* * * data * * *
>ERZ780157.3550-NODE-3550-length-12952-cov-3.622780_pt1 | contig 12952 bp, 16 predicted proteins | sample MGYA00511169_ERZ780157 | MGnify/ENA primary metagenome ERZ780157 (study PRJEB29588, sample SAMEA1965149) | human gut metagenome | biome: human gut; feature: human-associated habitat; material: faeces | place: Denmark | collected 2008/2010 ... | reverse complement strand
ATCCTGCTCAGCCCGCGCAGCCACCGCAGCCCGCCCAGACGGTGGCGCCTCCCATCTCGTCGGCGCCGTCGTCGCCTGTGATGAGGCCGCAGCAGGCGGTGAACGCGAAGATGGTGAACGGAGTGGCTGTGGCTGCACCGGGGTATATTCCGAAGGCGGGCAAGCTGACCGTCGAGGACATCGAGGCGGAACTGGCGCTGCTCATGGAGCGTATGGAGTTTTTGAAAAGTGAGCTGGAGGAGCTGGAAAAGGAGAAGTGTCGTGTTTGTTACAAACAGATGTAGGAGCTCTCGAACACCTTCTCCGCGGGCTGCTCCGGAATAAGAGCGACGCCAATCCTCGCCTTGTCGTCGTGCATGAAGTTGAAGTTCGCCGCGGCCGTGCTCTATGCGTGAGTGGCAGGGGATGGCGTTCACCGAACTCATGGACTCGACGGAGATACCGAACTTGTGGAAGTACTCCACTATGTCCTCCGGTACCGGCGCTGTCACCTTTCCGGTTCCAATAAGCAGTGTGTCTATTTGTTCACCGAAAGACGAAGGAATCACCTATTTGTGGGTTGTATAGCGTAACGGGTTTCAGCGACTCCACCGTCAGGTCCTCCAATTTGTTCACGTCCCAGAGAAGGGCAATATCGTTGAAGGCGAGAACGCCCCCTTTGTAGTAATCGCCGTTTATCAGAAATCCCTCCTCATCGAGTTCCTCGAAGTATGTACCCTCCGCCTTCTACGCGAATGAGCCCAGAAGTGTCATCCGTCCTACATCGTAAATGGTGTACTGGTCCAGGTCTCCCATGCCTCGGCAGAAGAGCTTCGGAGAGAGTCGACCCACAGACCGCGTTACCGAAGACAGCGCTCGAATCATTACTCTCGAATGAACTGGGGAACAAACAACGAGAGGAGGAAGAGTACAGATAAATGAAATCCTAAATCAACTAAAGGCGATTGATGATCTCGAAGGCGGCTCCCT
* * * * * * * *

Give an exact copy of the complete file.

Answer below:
>ERZ780157.3550-NODE-3550-length-12952-cov-3.622780_pt1 | contig 12952 bp, 16 predicted proteins | sample MGYA00511169_ERZ780157 | MGnify/ENA primary metagenome ERZ780157 (study PRJEB29588, sample SAMEA1965149) | human gut metagenome | biome: human gut; feature: human-associated habitat; material: faeces | place: Denmark | collected 2008/2010 ... | reverse complement strand
ATCCTGCTCAGCCCGCGCAGCCACCGCAGCCCGCCCAGACGGTGGCGCCTCCCATCTCGTCGGCGCCGTCGTCGCCTGTGATGAGGCCGCAGCAGGCGGTGAACGCGAAGATGGTGAACGGAGTGGCTGTGGCTGCACCGGGGTATATTCCGAAGGCGGGCAAGCTGACCGTCGAGGACATCGAGGCGGAACTGGCGCTGCTCATGGAGCGTATGGAGTTTTTGAAAAGTGAGCTGGAGGAGCTGGAAAAGGAGAAGTGTCGTGTTTGTTACAAACAGATGTAGGAGCTCTCGAACACCTTCTCCGCGGGCTGCTCCGGAATAAGAGCGACGCCAATCCTCGCCTTGTCGTCGTGCATGAAGTTGAAGTTCGCCGCGGCCGTGCTCTATGCGTGAGTGGCAGGGGATGGCGTTCACCGAACTCATGGACTCGACGGAGATACCGAACTTGTGGAAGTACTCCACTATGTCCTCCGGTACCGGCGCTGTCACCTTTCCGGTTCCAATAAGCAGTGTGTCTATTTGTTCACCGAAAGACGAAGGAATCACCTATTTGTGGGTTGTATAGCGTAACGGGTTTCAGCGACTCCACCGTCAGGTCCTCCAATTTGTTCACGTCCCAGAGAAGGGCAATATCGTTGAAGGCGAGAACGCCCCCTTTGTAGTAATCGCCGTTTATCAGAAATCCCTCCTCATCGAGTTCCTCGAAGTATGTACCCTCCGCCTTCTACGCGAATGAGCCCAGAAGTGTCATCCGTCCTACATCGTAAATGGTGTACTGGTCCAGGTCTCCCATGCCTCGGCAGAAGAGCTTCGGAGAGAGTCGACCCACAGACCGCGTTACCGAAGACAGCGCTCGAATCATTACTCTCGAATGAACTGGGGAACAAACAACGAGAGGAGGAAGAGTACAGATAAATGAAATCCTAAATCAACTAAAGGCGATTGATGATCTCGAAGGCGGCTCCCT